Google has just released a preview of the Android 3.0 SDK that can be downloaded right now for all you Android developers out there looking to build applications for the soon to be released Honeycomb tablets. Here’s what’s new in the SDK:
- An early Android 3.0 system image for use in the Android emulator
- An Android 3.0 library with non-final APIs
- A new WXGA emulator skin for an extra large Android Virtual Device
- New documentation for Android 3.0, including a complete API reference, new developer guides, and an API differences report between Android 3.0 and 2.3.
UI framework for creating great apps for larger screen devices: Developers can use a new UI components, new themes, richer widgets and notifications, drag and drop, and other new features to create rich and engaging apps for users on larger screen devices.
High-performance 2D and 3D graphics: A new property-based animation framework lets developers add great visual effects to their apps. A built-in GL renderer lets developers request hardware-acceleration of common 2D rendering operations in their apps, across the entire app or only in specific activities or views. For adding rich 3D scenes, developers take advantage of a new 3D graphics engine called Renderscript.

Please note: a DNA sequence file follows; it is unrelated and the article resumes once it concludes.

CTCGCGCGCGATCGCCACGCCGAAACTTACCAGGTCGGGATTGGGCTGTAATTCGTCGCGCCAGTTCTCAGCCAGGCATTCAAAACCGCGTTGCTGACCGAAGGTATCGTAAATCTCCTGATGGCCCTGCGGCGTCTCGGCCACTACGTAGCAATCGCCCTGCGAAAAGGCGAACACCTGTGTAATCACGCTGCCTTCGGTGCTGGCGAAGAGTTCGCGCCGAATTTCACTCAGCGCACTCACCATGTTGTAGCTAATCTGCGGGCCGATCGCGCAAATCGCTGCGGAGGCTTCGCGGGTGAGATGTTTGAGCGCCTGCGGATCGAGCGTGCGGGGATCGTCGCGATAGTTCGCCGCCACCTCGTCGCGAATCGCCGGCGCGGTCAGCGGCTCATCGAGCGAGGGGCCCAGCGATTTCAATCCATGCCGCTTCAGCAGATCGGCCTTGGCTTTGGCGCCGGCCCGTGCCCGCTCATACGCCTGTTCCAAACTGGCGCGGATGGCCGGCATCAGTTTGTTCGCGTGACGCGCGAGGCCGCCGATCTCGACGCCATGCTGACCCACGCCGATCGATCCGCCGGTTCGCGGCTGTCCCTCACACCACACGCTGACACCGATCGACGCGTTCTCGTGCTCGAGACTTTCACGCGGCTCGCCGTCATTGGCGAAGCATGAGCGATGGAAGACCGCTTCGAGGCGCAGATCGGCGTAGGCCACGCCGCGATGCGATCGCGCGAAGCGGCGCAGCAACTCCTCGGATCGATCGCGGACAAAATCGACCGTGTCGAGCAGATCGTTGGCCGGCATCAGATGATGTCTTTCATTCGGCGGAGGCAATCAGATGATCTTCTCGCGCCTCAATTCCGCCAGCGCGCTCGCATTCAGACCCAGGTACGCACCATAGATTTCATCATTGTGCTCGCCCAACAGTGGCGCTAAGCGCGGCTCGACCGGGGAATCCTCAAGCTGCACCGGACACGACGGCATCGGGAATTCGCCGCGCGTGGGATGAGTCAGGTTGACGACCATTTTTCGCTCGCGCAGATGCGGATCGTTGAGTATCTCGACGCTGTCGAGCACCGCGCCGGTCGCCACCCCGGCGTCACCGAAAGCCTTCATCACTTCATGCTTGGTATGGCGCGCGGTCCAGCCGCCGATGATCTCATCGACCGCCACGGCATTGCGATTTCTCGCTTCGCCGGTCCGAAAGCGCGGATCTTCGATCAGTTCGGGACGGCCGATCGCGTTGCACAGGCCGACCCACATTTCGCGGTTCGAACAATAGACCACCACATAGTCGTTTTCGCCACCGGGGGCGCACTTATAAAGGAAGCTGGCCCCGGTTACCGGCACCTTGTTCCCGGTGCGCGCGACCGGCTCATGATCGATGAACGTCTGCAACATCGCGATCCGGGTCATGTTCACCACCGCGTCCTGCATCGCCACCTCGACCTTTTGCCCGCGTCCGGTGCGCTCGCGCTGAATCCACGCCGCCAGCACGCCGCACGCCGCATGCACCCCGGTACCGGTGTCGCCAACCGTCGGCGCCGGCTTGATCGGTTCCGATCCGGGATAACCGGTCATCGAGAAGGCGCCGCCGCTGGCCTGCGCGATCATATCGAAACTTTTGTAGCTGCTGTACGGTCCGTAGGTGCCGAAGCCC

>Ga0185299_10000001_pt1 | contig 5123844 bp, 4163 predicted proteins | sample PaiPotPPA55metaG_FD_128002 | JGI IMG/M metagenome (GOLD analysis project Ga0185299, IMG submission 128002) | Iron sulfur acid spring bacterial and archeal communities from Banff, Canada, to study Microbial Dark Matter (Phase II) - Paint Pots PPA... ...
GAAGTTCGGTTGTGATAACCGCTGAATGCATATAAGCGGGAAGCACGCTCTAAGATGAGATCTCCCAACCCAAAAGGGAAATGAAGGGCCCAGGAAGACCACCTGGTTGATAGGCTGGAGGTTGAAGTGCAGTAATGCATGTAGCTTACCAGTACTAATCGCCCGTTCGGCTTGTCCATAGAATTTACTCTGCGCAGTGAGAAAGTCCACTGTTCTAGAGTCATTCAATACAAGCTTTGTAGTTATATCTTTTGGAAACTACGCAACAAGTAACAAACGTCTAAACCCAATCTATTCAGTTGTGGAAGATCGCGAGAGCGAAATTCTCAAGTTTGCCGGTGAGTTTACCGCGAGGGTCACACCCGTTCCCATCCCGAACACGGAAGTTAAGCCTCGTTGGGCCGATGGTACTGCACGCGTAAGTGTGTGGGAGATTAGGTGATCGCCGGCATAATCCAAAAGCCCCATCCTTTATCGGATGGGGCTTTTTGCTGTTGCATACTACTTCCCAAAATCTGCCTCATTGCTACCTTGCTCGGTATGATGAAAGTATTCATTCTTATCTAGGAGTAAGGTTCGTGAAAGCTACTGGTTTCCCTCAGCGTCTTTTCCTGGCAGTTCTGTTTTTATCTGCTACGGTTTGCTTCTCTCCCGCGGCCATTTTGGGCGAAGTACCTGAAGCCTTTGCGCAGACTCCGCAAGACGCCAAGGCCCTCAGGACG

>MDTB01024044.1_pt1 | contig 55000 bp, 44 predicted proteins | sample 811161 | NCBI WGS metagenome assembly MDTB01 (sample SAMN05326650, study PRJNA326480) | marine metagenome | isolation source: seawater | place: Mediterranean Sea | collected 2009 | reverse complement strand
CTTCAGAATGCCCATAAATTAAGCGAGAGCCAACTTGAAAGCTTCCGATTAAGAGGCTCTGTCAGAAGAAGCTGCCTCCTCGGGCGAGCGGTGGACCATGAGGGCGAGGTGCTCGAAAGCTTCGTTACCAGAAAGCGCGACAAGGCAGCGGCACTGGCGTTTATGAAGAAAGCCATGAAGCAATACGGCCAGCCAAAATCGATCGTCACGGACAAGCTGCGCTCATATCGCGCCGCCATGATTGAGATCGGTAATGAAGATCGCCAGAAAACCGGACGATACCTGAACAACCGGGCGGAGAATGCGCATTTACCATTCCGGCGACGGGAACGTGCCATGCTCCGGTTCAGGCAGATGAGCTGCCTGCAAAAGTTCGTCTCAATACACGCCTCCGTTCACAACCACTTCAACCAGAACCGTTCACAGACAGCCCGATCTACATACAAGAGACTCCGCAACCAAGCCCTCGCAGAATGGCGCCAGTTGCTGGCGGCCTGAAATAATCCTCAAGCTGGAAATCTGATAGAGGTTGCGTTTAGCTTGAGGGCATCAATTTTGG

Support for multicore processor architectures: Android 3.0 is optimized to run on either single- or dual-core processors, so that applications run with the best possible performance.
Rich multimedia: New multimedia features such as HTTP Live streaming support, a pluggable DRM framework, and easy media file transfer through MTP/PTP, give developers new ways to bring rich content to users.
New types of connectivity: New APIs for Bluetooth A2DP and HSP let applications offer audio streaming and headset control. Support for Bluetooth insecure socket connection lets applications connect to simple devices that may not have a user interface.
Enhancements for enterprise: New administrative policies, such as for encrypted storage and password expiration, help enterprise administrators manage devices more effectively.
Note that only Android3.0 supports multi-core SoC so all the hype around the upcoming Android 2.3 Tegra 2 powered handsets should by toned down a bit because the software just doesn’t fully take advantage of the processing power of the devices.